Students as Curators of Their Learning Topics

See on Scoop.itPensamiento crítico y su integración en el Curriculum

Enrique Rubio: muy interesante referencia, totalmente de acuerdo en la propuesta que se hace de hacer valer frente a los estándares basados en contenidos los estándares orientados a las habilidades requeridas para la Sociedad del S. XXI, y en consecuencia desarrollar una pedagogía que incluya  la ‘curación de contenidos’ por parte de los estudiantes.  Ello conlleva plantear y responder diferentes preguntas como: ¿bajo qué tipo de pedagogía?, ¿qué tipo de curación?, ¿cómo llevarlo a cabo?, ¿qué tipos de habilidades a desarrollar durante el proceso?, ¿cómo formar a los profesores en estos nuevos paradigmas?, … que en el artículo se tratan.


La propuesta que desde el modelo Suricata hacemos, y que incluye la curación de contenidos por parte del estudiante, se basa en el desarrollo del perfil ‘eAprendiz’, tanto para el profesorado como para los estudiantes, en el contexto de una pedagogía ‘crítica, creativa, de diseño, entre iguales, centrada en el aprendizaje, el estudiante y en la generación de valor.


Robin Good: Must-read article on by Leslie M-B, exploring in depth the opportunity to have students master their selected topics by «curating» them, rather than by reading and memorizing facts about them.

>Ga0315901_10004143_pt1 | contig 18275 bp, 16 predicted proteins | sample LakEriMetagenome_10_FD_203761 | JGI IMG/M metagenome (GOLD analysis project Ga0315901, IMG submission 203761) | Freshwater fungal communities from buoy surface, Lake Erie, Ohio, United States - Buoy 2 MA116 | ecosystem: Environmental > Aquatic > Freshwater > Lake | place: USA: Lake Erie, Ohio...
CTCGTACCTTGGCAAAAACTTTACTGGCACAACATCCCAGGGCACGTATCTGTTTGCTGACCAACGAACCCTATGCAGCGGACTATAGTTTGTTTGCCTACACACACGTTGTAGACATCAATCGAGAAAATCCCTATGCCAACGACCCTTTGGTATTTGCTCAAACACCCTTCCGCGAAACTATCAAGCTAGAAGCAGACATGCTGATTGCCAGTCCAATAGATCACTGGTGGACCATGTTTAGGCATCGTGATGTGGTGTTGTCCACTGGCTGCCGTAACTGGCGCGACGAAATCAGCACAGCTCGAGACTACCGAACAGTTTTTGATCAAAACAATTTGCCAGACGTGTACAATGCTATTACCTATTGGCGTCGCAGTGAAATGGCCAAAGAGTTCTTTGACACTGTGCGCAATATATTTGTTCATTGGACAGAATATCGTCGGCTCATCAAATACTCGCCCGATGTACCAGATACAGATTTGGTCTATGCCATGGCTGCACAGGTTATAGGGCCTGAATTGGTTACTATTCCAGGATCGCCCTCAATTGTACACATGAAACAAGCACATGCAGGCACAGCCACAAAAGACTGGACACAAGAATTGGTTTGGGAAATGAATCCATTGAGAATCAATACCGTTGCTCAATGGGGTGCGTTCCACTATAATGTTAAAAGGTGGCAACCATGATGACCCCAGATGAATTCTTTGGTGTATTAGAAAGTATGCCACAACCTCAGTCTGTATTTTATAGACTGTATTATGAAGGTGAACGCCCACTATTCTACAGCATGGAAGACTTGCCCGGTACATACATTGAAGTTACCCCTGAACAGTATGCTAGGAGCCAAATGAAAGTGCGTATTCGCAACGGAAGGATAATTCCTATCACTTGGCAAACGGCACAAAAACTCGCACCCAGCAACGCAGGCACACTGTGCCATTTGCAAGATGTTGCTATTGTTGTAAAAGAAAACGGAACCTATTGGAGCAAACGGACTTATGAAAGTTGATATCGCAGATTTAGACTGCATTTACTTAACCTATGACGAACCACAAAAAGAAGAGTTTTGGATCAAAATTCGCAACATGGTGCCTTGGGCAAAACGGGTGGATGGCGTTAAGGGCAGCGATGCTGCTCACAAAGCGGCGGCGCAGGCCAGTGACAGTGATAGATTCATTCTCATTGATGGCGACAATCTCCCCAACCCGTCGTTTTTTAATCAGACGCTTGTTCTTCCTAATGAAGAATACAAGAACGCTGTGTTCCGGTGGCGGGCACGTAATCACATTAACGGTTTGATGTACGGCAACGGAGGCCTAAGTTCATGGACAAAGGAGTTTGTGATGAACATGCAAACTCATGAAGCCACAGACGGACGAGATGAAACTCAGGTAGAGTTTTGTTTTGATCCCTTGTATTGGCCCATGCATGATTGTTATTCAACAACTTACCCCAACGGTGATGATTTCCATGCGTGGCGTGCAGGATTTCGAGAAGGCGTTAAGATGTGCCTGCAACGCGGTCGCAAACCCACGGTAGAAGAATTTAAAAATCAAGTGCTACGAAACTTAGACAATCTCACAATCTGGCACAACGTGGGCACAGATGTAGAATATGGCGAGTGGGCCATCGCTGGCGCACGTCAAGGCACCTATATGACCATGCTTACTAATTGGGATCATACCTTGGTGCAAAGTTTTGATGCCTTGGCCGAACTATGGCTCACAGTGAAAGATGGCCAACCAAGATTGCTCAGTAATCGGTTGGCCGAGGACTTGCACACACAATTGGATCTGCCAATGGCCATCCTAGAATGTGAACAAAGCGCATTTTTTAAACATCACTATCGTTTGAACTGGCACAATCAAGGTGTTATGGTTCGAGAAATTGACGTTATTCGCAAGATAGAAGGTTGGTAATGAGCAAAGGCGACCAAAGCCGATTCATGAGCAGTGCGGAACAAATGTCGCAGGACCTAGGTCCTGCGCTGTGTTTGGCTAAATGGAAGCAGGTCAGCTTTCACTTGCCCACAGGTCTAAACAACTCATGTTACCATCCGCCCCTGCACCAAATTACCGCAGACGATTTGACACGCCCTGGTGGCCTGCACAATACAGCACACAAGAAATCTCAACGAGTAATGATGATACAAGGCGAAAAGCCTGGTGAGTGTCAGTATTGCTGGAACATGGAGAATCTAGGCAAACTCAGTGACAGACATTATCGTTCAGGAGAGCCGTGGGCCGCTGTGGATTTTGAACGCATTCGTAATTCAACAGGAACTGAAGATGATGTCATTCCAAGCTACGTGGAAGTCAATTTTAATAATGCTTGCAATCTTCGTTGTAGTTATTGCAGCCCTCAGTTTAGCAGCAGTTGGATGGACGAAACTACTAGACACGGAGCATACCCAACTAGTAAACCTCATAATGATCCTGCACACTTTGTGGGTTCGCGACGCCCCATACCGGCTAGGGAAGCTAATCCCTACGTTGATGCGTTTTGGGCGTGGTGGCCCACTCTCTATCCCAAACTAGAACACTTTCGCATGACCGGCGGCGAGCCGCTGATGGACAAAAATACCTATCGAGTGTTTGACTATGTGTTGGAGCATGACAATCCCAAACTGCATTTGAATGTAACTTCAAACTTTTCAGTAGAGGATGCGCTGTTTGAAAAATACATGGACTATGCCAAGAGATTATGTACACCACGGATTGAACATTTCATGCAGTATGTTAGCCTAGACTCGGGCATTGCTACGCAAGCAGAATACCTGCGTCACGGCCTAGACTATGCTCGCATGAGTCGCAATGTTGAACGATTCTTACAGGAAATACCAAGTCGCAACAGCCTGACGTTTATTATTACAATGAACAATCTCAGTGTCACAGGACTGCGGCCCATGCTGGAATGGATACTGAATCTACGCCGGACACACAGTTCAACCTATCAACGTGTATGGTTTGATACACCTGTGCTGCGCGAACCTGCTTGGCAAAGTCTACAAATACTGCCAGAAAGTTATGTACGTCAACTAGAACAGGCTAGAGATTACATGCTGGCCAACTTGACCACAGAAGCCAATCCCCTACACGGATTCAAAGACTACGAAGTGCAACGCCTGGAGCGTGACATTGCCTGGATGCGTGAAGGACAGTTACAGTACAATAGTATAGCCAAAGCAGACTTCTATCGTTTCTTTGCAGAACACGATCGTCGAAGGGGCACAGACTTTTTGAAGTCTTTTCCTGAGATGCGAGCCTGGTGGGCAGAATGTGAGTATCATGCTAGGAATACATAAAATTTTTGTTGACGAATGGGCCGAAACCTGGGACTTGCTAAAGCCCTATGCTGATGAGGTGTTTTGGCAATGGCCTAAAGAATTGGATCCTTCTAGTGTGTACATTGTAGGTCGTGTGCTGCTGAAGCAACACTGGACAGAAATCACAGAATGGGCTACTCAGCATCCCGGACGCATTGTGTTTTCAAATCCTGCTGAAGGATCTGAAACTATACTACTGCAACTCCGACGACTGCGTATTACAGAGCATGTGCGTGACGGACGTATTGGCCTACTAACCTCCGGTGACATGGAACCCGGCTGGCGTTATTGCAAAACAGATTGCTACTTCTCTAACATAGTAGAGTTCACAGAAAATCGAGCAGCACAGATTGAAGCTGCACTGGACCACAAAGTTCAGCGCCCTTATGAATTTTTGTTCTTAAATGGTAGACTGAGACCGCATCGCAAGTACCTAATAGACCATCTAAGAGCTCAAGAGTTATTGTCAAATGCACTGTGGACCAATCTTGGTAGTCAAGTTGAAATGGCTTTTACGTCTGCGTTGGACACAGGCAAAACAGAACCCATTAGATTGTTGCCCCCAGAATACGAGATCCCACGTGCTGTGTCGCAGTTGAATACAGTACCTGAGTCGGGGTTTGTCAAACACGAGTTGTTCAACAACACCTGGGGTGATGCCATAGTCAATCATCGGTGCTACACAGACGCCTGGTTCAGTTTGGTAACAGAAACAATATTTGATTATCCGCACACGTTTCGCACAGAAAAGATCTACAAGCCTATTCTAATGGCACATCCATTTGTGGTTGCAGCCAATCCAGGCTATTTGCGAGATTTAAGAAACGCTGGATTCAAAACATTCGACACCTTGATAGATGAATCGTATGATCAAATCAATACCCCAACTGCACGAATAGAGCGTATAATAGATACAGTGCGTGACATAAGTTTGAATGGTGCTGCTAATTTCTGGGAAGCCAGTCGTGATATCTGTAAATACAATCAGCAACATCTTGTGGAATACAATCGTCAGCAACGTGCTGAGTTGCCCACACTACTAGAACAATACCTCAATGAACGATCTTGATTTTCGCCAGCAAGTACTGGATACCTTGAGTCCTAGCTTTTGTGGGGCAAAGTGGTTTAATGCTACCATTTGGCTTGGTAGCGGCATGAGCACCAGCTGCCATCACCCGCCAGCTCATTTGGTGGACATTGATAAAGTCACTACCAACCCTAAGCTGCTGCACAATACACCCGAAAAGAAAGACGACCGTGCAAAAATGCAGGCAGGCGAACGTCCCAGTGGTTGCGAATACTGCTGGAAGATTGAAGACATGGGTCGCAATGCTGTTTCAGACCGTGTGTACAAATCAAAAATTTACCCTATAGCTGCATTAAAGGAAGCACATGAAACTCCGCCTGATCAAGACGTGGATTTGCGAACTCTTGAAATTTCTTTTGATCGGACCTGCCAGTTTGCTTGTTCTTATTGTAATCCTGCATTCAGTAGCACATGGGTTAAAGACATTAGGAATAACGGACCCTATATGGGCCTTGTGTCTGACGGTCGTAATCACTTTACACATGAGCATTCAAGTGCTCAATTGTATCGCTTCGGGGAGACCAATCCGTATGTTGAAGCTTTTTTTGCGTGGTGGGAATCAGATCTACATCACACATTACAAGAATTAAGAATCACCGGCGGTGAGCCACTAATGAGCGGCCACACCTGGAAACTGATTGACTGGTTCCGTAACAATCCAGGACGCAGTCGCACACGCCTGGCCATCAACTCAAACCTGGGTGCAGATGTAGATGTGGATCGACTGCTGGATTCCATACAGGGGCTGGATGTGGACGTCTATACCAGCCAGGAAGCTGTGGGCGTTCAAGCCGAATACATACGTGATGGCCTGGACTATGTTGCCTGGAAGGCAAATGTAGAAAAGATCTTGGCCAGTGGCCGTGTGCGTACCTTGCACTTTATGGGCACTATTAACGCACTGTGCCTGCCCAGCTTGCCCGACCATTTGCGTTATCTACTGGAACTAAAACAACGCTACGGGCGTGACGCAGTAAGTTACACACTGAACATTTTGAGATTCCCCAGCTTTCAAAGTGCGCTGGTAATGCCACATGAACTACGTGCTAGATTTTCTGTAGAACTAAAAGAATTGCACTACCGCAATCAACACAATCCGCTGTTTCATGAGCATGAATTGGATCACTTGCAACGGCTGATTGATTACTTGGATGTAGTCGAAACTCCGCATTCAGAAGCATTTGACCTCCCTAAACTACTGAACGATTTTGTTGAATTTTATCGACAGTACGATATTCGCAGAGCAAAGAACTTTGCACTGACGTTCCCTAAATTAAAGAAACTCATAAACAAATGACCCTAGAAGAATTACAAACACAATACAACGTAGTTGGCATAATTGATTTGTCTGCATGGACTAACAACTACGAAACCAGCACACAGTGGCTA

«Critical and creative thinking should be prioritized over remembering content»


«That students should learn to think for themselves may seem like a no-brainer to many readers, but if you look at the textbook packages put out by publishers, you’ll find that the texts and accompanying materials (for both teachers and students) assume students ae expected to read and retain content—and then be tested on it.

Instead, between middle school (if not earlier) and college graduation, students should practice—if not master—how to question, critique, research, and construct an argument like an historian.»


This is indeed the critical point. Moving education from an effort to memorize things on which then to be tested, to a collaborative exercise in creating new knowledge and value by pulling and editing together individual pieces of content, resources and tools that allow the explanation/illustration of a topic from a specific viewpoint/for a specific need.


And I can’t avoid to rejoice and second her next proposition: «What if we shifted the standards’ primary emphasis from content, and not to just the development of traditional skills—basic knowledge recall, document interpretation, research, and essay-writing—but to the cultivation of skills that challenge students to make unconventional connections, skills that are essential for thriving in the 21st century?»


What are these skills, you may ask. Here is a good reference where to look them up: (put together by the Partnership for 21st Century Skills)



Recommended. Good stuff. 9/10


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